山火事の煙は、大気中で古くなる(Smoke from wildfires ages in the atmosphere)

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2022-05-10 ジョージア大学 (UGA)

山火事の煙や自動車の排気ガスなどの排出物は、大気圏に突入すると化学変化を起こします。ジョージア大学の新しい研究により、このような変化が、汚染物質への曝露に対抗するために患者が必要とする治療法に影響を与える可能性があることが初めて明らかになりました。

<関連情報>

バイオマス燃焼煙中の粒子状物質に対するヒト肺上皮細胞の反応性の違いについて Differential response of human lung epithelial cells to particulate matter in fresh and photochemically aged biomass-burning smoke

Khairallah Atwi,Sarah N.Wilson,Arnab Mondal,R. Clayton Edenfield,Krista M.Symosko Crow,OmarEl  Hajj,Charles Perrie,Chase K.Glenn,Charles A.EasleyIV,Hitesh Handa,Rawad Saleh
Atmospheric Environment  Published:31 December 2021
DOI:https://doi.org/10.1016/j.atmosenv.2021.118929

Abstract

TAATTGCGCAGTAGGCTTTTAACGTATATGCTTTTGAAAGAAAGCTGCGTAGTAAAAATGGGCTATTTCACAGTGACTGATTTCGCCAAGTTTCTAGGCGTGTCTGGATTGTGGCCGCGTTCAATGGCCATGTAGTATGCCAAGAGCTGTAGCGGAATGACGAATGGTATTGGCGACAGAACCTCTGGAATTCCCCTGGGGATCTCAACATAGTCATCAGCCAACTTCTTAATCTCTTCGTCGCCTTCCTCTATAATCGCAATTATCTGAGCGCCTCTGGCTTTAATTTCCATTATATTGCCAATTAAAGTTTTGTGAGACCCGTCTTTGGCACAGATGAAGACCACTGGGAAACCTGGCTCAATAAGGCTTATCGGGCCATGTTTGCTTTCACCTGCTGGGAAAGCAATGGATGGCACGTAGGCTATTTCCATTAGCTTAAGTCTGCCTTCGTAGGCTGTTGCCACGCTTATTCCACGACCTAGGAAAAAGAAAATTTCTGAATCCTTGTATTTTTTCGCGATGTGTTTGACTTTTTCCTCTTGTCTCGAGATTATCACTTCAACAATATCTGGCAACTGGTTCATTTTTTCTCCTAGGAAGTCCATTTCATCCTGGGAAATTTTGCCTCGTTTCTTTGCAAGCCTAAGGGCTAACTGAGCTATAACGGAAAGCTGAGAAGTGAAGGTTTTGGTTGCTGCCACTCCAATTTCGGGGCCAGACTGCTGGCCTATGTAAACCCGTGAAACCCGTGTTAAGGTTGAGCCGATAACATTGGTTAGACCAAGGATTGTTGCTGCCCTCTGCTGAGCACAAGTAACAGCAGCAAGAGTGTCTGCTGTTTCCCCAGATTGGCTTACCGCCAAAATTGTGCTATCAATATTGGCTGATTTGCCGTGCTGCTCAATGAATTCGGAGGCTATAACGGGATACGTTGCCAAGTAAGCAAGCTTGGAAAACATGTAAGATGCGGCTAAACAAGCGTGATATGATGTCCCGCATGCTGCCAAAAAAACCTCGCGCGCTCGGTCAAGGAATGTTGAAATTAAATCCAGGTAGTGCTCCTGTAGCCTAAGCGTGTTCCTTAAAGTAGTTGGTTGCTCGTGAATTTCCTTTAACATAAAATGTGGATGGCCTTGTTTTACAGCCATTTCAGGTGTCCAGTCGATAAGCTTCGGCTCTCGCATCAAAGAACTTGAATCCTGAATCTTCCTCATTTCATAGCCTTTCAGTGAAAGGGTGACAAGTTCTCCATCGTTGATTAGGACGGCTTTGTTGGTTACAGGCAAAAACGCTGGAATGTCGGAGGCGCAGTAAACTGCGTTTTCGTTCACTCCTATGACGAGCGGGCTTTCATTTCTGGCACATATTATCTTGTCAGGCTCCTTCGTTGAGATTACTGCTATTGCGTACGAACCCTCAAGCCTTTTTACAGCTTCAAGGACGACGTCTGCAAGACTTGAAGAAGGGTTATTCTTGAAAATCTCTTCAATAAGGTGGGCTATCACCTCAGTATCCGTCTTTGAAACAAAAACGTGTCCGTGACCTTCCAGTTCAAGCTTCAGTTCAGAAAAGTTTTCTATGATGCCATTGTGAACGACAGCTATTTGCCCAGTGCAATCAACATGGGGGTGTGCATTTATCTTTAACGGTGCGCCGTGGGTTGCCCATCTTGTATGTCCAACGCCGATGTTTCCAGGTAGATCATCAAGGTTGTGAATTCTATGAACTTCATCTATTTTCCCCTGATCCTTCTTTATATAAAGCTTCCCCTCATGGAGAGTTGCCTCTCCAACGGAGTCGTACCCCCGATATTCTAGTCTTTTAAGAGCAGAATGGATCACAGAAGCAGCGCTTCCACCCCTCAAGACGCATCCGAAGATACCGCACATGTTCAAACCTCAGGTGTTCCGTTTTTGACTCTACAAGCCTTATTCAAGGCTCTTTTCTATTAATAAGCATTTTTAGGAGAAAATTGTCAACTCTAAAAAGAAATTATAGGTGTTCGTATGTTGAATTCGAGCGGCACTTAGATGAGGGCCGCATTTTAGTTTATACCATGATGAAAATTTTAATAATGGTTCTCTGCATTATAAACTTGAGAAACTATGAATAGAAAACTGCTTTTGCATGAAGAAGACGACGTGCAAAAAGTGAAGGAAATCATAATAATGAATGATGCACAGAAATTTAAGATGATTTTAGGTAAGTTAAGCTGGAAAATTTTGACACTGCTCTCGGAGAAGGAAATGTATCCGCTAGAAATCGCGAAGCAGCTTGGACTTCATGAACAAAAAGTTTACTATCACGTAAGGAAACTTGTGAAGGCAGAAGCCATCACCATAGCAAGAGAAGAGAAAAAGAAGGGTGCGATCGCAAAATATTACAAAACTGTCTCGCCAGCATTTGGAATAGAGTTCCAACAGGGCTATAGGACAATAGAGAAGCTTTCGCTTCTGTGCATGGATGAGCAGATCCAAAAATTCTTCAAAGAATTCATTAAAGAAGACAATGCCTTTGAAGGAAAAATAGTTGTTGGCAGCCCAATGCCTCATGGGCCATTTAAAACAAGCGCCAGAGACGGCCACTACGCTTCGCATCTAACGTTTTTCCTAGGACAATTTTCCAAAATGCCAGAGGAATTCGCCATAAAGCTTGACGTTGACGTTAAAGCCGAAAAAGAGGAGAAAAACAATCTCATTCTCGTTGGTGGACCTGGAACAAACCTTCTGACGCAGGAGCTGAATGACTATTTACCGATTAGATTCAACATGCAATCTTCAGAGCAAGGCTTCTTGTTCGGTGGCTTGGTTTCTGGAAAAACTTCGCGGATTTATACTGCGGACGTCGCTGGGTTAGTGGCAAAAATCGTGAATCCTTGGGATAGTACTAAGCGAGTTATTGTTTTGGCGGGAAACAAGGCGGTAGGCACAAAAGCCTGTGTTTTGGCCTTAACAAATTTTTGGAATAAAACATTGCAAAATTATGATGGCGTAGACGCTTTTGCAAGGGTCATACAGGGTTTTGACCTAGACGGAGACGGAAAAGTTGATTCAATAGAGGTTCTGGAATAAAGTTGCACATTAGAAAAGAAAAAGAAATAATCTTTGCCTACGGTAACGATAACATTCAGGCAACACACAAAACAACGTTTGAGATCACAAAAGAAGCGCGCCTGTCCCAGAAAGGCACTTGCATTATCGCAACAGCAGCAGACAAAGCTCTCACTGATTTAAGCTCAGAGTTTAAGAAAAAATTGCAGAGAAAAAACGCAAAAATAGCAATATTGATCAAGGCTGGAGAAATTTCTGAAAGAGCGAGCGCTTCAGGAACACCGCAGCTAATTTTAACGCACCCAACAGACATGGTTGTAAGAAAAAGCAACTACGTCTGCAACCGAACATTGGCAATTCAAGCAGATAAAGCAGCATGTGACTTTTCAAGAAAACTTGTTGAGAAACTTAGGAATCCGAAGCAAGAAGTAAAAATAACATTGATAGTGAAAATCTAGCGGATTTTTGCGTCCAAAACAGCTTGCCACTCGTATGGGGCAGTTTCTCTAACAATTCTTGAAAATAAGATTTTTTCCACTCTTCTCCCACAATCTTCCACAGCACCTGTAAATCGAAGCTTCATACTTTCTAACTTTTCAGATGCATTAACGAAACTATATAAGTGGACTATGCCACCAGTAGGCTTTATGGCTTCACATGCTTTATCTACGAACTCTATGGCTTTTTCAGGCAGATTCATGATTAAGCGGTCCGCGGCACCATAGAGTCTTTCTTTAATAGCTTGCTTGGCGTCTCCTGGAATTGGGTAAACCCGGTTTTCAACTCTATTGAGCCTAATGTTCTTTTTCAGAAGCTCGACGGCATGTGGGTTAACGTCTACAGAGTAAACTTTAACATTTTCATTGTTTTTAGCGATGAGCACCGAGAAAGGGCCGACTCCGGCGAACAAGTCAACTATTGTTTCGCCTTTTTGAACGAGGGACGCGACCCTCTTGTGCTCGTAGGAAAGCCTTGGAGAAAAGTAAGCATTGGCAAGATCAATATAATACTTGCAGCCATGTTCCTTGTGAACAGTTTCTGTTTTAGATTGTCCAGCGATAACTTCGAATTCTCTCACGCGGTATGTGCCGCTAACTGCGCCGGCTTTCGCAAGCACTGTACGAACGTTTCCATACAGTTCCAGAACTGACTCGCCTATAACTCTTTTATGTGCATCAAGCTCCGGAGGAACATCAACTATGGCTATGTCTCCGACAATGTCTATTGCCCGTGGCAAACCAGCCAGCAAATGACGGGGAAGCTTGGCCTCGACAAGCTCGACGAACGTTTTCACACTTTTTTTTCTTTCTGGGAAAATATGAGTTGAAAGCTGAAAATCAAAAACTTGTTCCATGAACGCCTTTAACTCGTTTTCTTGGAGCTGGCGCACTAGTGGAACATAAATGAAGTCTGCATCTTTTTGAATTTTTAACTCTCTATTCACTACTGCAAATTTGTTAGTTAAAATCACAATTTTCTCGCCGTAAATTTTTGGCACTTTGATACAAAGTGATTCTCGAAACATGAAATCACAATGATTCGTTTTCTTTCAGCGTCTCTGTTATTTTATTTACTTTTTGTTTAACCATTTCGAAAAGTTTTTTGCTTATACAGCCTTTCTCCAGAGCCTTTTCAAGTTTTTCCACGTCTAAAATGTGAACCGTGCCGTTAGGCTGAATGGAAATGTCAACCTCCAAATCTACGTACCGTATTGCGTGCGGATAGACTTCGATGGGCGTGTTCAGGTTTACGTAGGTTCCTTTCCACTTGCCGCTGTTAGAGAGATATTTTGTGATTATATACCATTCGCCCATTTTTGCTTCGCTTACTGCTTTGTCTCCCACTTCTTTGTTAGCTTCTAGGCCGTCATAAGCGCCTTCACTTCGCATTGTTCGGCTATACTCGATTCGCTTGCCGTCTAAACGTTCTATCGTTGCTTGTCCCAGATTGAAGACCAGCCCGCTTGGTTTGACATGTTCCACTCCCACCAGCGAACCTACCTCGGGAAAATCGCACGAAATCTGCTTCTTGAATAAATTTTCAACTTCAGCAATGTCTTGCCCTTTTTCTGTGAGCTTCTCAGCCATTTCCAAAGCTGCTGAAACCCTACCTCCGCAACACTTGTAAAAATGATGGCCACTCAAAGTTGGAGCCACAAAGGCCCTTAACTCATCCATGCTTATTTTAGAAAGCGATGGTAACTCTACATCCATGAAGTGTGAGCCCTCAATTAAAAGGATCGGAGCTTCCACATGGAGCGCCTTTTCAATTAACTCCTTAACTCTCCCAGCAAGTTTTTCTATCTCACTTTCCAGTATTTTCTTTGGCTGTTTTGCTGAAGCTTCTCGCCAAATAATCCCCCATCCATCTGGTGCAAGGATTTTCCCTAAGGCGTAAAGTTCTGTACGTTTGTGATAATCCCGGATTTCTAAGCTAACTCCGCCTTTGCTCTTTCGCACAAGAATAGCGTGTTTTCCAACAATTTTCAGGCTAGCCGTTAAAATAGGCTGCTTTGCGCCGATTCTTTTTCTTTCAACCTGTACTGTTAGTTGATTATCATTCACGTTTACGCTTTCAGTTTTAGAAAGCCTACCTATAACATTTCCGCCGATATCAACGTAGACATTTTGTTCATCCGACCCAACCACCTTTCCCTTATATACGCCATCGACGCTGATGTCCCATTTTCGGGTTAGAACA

The chemical composition of particulate matter (PM) in biomass-burning smoke evolves upon aging in the atmosphere. The effect of this evolution on the toxicity of biomass-burning PM is understudied. Here, we burned oak foliage, pine needles, and hickory twigs in an environmental chamber. We used UV radiation to initiate photochemical aging of the emissions leading to the production of secondary organic aerosol (SOA), quantified using online particle size distribution measurements, and an overall increase in the PM oxygenation and decrease in the relative abundance of aromatic and condensed aromatic structures, obtained using ultra-high-resolution electrospray ionization mass spectrometry. In vitro exposure of human lung epithelial cells to PM from hickory combustion led to the strongest reduction in metabolic activity, followed by pine and oak, which was associated with the heavy metal content of the PM from the three fuels, quantified using induction-coupled plasma mass spectrometry. Furthermore, exposure to the fresh PM led to more reduction in metabolic activity than the aged PM for all fuels, whereas the aged PM induced more cell death by apoptosis. The differential cellular response to the fresh and aged PM indicates that the increase in oxygenation and decrease in aromaticity associated with photochemical aging alters the toxicity mechanisms exhibited by the PM, with a possible role of decreasing the heavy metal content (gram-metals per gram-PM) due to SOA formation. Together, these findings highlight the complex effect of photochemical aging on biomass-burning PM toxicity and motivate further studies to elucidate the underlying differences in toxicity mechanisms between fresh and aged PM.

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